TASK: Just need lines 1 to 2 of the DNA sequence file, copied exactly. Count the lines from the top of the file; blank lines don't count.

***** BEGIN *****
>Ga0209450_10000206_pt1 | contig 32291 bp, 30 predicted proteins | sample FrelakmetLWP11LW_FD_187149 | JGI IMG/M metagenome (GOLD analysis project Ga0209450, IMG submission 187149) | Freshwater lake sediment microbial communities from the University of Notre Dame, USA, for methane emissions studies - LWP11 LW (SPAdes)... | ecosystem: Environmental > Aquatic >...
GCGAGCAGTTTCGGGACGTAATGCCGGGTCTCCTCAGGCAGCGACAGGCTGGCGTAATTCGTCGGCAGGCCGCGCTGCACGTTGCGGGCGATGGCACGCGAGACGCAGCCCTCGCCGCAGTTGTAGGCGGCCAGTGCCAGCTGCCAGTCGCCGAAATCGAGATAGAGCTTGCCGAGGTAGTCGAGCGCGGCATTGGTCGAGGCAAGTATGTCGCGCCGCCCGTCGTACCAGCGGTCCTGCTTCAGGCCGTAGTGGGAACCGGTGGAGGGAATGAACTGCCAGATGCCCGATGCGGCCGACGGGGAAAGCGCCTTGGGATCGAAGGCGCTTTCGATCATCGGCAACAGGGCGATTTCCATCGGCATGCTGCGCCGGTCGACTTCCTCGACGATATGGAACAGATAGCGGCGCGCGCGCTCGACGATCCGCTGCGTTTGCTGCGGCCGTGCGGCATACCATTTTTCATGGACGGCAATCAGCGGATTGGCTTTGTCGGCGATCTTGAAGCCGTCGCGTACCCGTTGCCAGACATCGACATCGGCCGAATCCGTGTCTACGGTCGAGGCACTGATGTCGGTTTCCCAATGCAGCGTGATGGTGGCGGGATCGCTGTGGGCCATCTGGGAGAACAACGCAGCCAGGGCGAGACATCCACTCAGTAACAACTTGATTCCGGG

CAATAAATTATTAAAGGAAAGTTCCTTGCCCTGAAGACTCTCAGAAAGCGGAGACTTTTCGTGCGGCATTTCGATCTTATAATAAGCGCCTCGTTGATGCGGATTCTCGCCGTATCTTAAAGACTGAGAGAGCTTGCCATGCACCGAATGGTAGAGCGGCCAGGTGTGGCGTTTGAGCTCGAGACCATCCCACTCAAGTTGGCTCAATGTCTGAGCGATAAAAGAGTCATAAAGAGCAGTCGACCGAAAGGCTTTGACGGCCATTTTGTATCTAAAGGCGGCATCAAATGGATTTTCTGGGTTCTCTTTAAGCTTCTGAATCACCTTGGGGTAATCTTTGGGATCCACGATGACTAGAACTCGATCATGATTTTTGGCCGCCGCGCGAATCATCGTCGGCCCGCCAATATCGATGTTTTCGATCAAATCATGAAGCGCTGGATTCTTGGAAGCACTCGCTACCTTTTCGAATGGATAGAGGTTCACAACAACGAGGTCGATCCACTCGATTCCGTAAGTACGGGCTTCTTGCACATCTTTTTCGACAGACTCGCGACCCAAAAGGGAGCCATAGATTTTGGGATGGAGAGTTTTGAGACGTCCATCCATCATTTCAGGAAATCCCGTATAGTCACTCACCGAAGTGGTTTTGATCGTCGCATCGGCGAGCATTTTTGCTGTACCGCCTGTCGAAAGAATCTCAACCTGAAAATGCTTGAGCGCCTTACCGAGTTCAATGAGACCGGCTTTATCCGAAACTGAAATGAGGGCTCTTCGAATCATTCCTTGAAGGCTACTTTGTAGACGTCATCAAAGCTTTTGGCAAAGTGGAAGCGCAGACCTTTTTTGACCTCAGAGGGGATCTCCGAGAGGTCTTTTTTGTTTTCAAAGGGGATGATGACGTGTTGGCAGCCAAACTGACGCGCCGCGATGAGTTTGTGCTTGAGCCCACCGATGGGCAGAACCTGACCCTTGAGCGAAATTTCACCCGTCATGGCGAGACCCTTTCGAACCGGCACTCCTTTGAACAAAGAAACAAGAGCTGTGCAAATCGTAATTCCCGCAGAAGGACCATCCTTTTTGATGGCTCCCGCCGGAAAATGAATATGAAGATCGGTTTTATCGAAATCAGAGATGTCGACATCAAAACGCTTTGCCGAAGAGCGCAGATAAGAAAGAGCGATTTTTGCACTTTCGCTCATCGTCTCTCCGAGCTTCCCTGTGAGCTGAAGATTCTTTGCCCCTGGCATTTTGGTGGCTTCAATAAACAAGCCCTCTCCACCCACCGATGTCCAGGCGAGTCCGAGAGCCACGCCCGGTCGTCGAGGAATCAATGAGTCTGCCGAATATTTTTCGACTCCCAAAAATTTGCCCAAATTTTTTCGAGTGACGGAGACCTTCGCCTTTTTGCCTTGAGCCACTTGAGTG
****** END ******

>Ga0209450_10000206_pt1 | contig 32291 bp, 30 predicted proteins | sample FrelakmetLWP11LW_FD_187149 | JGI IMG/M metagenome (GOLD analysis project Ga0209450, IMG submission 187149) | Freshwater lake sediment microbial communities from the University of Notre Dame, USA, for methane emissions studies - LWP11 LW (SPAdes)... | ecosystem: Environmental > Aquatic >...
GCGAGCAGTTTCGGGACGTAATGCCGGGTCTCCTCAGGCAGCGACAGGCTGGCGTAATTCGTCGGCAGGCCGCGCTGCACGTTGCGGGCGATGGCACGCGAGACGCAGCCCTCGCCGCAGTTGTAGGCGGCCAGTGCCAGCTGCCAGTCGCCGAAATCGAGATAGAGCTTGCCGAGGTAGTCGAGCGCGGCATTGGTCGAGGCAAGTATGTCGCGCCGCCCGTCGTACCAGCGGTCCTGCTTCAGGCCGTAGTGGGAACCGGTGGAGGGAATGAACTGCCAGATGCCCGATGCGGCCGACGGGGAAAGCGCCTTGGGATCGAAGGCGCTTTCGATCATCGGCAACAGGGCGATTTCCATCGGCATGCTGCGCCGGTCGACTTCCTCGACGATATGGAACAGATAGCGGCGCGCGCGCTCGACGATCCGCTGCGTTTGCTGCGGCCGTGCGGCATACCATTTTTCATGGACGGCAATCAGCGGATTGGCTTTGTCGGCGATCTTGAAGCCGTCGCGTACCCGTTGCCAGACATCGACATCGGCCGAATCCGTGTCTACGGTCGAGGCACTGATGTCGGTTTCCCAATGCAGCGTGATGGTGGCGGGATCGCTGTGGGCCATCTGGGAGAACAACGCAGCCAGGGCGAGACATCCACTCAGTAACAACTTGATTCCGGG